The result can be exhilarating and profound and is so very necessary if we want to live fulfilling and meaningful lives.

About the Author

jenningsRobert Jennings is co-publisher of with his wife Marie T Russell. He attended the University of Florida, Southern Technical Institute, and the University of Central Florida with studies in real estate, urban development, finance, architectural engineering, and elementary education. He was a member of the US Marine Corps and The US Army having commanded a field artillery battery in Germany. He worked in real estate finance, construction and development for 25 years before starting in 1996.

InnerSelf is dedicated to sharing information that allows people to make educated and insightful choices in their personal life, for the good of the commons, and for the well-being of the planet. InnerSelf Magazine is in its 30+year of publication in either print (1984-1995) or online as Please support our work.

 Creative Commons 4.0

This article is licensed under a Creative Commons Attribution-Share Alike 4.0 License. Attribute the author Robert Jennings, Link back to the article This article originally appeared on


Related Books:

Atomic Habits: An Easy & Proven Way to Build Good Habits & Break Bad Ones

by James Clear

Atomic Habits provides practical advice for developing good habits and breaking bad ones, based on scientific research on behavior change.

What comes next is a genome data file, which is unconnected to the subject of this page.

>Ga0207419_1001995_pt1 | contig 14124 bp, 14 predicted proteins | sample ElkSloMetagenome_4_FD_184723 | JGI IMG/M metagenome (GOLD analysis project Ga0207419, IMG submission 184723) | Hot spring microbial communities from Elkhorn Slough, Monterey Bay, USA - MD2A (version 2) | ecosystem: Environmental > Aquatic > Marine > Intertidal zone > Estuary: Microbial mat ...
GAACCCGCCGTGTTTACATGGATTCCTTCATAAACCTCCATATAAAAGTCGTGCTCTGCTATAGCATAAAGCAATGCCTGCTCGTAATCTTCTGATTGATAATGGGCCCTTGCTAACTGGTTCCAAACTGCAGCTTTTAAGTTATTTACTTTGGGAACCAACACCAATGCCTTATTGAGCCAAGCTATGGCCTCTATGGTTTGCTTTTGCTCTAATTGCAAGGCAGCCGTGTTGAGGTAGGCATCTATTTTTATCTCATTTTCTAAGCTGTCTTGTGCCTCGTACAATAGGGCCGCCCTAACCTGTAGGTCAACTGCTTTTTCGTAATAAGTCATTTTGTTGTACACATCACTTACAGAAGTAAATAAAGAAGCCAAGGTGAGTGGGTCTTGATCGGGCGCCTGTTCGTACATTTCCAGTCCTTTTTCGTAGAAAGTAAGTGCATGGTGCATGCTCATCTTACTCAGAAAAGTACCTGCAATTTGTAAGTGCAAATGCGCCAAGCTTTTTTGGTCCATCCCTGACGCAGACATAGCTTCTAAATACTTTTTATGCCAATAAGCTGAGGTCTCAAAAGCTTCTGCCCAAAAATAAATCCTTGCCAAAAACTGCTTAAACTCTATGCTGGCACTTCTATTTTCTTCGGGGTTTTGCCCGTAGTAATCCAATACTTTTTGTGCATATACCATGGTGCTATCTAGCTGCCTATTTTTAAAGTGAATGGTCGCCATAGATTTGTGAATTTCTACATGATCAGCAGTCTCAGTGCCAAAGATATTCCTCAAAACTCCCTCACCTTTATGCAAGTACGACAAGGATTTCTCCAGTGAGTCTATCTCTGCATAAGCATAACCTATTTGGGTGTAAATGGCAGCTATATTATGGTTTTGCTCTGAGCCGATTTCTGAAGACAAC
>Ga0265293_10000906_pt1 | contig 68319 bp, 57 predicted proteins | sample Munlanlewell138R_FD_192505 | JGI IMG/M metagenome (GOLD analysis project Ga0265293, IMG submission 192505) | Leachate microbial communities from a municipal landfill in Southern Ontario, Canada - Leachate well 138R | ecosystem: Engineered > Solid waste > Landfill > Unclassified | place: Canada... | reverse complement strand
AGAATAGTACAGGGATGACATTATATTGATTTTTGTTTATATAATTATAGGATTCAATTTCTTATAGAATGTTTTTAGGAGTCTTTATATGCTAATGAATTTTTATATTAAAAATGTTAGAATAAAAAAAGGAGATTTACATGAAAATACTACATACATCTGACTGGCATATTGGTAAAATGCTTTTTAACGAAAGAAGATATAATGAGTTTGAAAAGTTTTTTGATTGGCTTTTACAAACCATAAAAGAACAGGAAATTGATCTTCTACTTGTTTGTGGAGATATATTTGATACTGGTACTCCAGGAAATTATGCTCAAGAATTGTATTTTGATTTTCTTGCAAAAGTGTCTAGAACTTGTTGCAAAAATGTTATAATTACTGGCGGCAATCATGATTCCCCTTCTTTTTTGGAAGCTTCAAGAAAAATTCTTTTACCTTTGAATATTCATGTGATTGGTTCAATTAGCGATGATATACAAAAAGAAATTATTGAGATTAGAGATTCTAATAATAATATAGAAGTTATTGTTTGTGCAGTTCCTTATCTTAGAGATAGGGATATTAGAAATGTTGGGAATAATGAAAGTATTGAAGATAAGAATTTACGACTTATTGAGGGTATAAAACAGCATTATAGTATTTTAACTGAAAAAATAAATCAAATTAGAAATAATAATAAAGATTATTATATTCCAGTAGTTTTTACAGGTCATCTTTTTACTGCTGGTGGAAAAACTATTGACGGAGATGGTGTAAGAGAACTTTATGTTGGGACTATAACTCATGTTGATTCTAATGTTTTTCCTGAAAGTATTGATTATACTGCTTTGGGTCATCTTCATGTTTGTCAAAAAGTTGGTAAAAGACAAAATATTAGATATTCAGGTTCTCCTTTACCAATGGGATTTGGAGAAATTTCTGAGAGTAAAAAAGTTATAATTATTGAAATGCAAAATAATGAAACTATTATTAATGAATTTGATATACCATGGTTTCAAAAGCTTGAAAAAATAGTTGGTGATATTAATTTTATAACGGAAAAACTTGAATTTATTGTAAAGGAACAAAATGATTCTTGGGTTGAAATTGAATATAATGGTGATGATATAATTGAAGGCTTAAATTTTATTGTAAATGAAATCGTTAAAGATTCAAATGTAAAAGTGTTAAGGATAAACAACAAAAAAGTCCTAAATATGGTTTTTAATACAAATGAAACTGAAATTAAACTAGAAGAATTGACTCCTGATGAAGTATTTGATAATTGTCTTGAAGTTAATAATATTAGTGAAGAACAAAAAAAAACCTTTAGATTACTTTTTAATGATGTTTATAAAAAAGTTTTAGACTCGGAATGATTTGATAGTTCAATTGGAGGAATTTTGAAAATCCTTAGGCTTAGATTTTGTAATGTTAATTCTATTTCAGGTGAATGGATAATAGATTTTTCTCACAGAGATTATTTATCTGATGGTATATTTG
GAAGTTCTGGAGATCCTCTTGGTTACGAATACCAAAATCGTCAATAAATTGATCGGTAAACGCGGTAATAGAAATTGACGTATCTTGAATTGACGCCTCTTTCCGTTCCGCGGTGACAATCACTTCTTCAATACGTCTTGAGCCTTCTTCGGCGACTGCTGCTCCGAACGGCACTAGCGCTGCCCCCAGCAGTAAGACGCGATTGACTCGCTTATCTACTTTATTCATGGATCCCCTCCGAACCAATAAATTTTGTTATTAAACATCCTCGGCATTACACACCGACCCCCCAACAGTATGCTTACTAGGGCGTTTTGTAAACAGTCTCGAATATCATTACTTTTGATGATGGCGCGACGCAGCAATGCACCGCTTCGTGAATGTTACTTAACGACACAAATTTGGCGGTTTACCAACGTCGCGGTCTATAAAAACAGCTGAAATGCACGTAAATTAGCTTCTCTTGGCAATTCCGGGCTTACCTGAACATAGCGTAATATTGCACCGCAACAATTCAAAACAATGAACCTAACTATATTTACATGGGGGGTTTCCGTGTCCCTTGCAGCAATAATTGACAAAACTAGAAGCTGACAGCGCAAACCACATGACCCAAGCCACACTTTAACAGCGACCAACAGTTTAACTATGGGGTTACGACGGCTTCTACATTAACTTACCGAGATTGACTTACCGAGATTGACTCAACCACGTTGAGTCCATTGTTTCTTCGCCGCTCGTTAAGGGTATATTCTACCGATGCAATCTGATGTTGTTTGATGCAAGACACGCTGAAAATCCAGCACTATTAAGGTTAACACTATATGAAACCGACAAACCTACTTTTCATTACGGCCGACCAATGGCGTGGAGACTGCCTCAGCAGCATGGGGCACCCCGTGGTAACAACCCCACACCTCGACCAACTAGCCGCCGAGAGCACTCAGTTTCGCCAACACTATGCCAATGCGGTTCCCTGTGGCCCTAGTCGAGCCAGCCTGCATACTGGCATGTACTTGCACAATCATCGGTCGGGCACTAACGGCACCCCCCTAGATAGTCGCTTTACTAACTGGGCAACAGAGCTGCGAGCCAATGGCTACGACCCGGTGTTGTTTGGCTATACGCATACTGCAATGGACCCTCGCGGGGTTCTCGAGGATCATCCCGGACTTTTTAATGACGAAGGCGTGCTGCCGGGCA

Click for more info or to order

The Four Tendencies: The Indispensable Personality Profiles That Reveal How to Make Your Life Better (and Other People's Lives Better, Too)

by Gretchen Rubin

The Four Tendencies identifies four personality types and explains how understanding your own tendencies can help you improve your relationships, work habits, and overall happiness.

Click for more info or to order

Think Again: The Power of Knowing What You Don't Know

by Adam Grant

Think Again explores how people can change their minds and attitudes, and offers strategies for improving critical thinking and decision making.

Click for more info or to order

The Body Keeps the Score: Brain, Mind, and Body in the Healing of Trauma

by Bessel van der Kolk

The Body Keeps the Score discusses the connection between trauma and physical health, and offers insights into how trauma can be treated and healed.

Click for more info or to order

The Psychology of Money: Timeless lessons on wealth, greed, and happiness

by Morgan Housel

The Psychology of Money examines the ways in which our attitudes and behaviors around money can shape our financial success and overall well-being.

Click for more info or to order